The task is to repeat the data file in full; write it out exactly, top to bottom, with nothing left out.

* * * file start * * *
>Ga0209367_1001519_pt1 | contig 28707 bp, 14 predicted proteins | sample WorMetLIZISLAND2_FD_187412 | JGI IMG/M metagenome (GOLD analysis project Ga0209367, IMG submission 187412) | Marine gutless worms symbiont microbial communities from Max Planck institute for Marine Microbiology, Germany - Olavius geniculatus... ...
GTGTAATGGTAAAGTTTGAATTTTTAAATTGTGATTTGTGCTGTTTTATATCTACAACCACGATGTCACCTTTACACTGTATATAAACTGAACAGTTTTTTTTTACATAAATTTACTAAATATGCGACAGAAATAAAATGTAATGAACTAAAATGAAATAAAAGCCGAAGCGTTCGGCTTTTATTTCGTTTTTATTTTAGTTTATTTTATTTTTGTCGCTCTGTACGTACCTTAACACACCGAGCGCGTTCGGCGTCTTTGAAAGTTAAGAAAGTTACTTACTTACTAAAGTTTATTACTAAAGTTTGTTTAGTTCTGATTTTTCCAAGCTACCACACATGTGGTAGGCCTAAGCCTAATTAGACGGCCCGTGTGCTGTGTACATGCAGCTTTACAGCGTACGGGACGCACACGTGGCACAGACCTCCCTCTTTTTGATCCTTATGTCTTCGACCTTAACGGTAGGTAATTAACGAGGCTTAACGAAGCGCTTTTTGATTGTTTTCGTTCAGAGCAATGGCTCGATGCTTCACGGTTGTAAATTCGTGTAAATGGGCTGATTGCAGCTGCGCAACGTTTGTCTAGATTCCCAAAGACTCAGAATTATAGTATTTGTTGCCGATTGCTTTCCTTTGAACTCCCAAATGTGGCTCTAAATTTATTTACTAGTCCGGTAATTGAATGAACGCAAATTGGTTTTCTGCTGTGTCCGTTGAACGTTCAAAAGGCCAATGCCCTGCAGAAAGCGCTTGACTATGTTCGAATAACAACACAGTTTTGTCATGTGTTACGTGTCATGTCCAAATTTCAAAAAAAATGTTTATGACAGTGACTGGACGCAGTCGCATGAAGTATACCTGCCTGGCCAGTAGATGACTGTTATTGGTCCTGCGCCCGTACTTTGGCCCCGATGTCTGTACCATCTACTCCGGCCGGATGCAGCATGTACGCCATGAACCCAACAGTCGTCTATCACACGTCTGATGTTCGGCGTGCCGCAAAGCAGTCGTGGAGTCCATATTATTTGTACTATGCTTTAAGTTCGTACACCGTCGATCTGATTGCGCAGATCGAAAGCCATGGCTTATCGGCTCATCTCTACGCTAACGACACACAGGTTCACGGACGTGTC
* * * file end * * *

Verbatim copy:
>Ga0209367_1001519_pt1 | contig 28707 bp, 14 predicted proteins | sample WorMetLIZISLAND2_FD_187412 | JGI IMG/M metagenome (GOLD analysis project Ga0209367, IMG submission 187412) | Marine gutless worms symbiont microbial communities from Max Planck institute for Marine Microbiology, Germany - Olavius geniculatus... ...
GTGTAATGGTAAAGTTTGAATTTTTAAATTGTGATTTGTGCTGTTTTATATCTACAACCACGATGTCACCTTTACACTGTATATAAACTGAACAGTTTTTTTTTACATAAATTTACTAAATATGCGACAGAAATAAAATGTAATGAACTAAAATGAAATAAAAGCCGAAGCGTTCGGCTTTTATTTCGTTTTTATTTTAGTTTATTTTATTTTTGTCGCTCTGTACGTACCTTAACACACCGAGCGCGTTCGGCGTCTTTGAAAGTTAAGAAAGTTACTTACTTACTAAAGTTTATTACTAAAGTTTGTTTAGTTCTGATTTTTCCAAGCTACCACACATGTGGTAGGCCTAAGCCTAATTAGACGGCCCGTGTGCTGTGTACATGCAGCTTTACAGCGTACGGGACGCACACGTGGCACAGACCTCCCTCTTTTTGATCCTTATGTCTTCGACCTTAACGGTAGGTAATTAACGAGGCTTAACGAAGCGCTTTTTGATTGTTTTCGTTCAGAGCAATGGCTCGATGCTTCACGGTTGTAAATTCGTGTAAATGGGCTGATTGCAGCTGCGCAACGTTTGTCTAGATTCCCAAAGACTCAGAATTATAGTATTTGTTGCCGATTGCTTTCCTTTGAACTCCCAAATGTGGCTCTAAATTTATTTACTAGTCCGGTAATTGAATGAACGCAAATTGGTTTTCTGCTGTGTCCGTTGAACGTTCAAAAGGCCAATGCCCTGCAGAAAGCGCTTGACTATGTTCGAATAACAACACAGTTTTGTCATGTGTTACGTGTCATGTCCAAATTTCAAAAAAAATGTTTATGACAGTGACTGGACGCAGTCGCATGAAGTATACCTGCCTGGCCAGTAGATGACTGTTATTGGTCCTGCGCCCGTACTTTGGCCCCGATGTCTGTACCATCTACTCCGGCCGGATGCAGCATGTACGCCATGAACCCAACAGTCGTCTATCACACGTCTGATGTTCGGCGTGCCGCAAAGCAGTCGTGGAGTCCATATTATTTGTACTATGCTTTAAGTTCGTACACCGTCGATCTGATTGCGCAGATCGAAAGCCATGGCTTATCGGCTCATCTCTACGCTAACGACACACAGGTTCACGGACGTGTC